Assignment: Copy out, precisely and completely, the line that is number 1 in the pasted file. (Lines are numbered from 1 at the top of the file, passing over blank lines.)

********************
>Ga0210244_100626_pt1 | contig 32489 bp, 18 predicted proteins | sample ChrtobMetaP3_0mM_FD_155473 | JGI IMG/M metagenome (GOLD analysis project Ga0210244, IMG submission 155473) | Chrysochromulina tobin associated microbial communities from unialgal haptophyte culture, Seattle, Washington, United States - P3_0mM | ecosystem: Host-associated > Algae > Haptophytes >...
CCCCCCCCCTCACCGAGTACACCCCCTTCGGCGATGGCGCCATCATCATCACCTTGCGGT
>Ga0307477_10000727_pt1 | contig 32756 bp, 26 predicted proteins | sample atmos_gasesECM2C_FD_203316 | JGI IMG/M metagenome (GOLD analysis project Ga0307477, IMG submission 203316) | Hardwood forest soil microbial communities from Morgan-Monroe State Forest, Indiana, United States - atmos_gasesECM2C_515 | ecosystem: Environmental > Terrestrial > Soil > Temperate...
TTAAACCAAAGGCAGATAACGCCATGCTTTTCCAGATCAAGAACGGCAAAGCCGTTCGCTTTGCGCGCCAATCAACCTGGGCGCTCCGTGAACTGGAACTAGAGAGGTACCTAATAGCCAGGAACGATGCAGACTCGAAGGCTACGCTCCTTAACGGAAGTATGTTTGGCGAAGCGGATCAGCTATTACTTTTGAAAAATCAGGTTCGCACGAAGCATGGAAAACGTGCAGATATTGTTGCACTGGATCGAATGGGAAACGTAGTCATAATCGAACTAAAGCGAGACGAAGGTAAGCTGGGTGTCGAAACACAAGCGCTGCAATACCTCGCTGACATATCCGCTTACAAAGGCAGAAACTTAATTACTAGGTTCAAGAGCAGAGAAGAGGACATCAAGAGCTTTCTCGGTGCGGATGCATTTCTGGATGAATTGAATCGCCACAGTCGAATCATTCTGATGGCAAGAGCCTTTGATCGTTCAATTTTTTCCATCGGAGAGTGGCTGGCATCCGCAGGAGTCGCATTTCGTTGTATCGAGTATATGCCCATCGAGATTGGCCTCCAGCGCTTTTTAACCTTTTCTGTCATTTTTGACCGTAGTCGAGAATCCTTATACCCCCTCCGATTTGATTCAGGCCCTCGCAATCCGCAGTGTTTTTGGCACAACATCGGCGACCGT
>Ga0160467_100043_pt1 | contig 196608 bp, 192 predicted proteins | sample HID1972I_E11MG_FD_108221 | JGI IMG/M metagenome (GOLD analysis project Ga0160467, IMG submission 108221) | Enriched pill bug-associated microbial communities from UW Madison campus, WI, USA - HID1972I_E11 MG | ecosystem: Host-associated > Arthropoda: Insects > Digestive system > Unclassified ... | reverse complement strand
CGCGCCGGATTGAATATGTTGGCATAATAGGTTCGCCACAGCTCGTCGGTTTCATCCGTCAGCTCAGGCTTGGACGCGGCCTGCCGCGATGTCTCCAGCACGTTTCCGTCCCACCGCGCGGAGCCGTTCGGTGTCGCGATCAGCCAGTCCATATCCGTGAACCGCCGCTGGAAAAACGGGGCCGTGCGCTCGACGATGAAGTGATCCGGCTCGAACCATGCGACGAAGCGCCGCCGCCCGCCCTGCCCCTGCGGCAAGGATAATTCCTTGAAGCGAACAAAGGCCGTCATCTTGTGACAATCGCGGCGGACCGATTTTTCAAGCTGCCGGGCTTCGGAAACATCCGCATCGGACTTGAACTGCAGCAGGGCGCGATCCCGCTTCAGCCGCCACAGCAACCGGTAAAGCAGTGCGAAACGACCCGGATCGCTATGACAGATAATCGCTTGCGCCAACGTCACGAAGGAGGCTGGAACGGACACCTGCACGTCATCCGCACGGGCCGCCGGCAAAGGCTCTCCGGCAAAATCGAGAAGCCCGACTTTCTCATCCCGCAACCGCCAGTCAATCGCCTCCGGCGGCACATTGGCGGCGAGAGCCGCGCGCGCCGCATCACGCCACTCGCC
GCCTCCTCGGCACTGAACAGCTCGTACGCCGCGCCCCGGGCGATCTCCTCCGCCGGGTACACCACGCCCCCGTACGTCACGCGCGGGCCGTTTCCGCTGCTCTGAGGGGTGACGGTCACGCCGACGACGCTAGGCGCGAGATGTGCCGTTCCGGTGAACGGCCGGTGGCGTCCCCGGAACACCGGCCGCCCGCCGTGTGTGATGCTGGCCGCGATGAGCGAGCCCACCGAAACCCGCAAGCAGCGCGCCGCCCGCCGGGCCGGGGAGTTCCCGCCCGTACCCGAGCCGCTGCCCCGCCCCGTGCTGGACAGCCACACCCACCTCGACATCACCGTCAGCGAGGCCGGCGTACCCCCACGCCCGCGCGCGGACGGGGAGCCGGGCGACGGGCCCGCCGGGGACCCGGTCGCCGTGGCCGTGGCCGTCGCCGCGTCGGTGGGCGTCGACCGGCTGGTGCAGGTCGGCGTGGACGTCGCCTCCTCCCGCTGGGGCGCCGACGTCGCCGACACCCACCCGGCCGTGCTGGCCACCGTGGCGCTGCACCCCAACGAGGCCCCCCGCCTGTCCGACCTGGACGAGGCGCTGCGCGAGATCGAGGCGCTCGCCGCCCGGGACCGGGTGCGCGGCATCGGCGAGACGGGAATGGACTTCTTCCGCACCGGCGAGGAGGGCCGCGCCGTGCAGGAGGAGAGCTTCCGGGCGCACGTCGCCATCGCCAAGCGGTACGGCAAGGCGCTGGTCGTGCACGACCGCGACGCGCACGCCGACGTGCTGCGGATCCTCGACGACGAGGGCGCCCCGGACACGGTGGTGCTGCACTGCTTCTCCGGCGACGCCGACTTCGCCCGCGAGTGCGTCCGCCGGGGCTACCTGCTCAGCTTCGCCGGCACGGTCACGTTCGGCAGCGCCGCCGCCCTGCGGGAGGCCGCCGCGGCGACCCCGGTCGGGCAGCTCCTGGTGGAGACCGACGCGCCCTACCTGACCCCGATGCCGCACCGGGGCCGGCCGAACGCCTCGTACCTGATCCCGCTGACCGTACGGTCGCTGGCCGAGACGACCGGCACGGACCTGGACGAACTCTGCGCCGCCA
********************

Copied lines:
>Ga0210244_100626_pt1 | contig 32489 bp, 18 predicted proteins | sample ChrtobMetaP3_0mM_FD_155473 | JGI IMG/M metagenome (GOLD analysis project Ga0210244, IMG submission 155473) | Chrysochromulina tobin associated microbial communities from unialgal haptophyte culture, Seattle, Washington, United States - P3_0mM | ecosystem: Host-associated > Algae > Haptophytes >...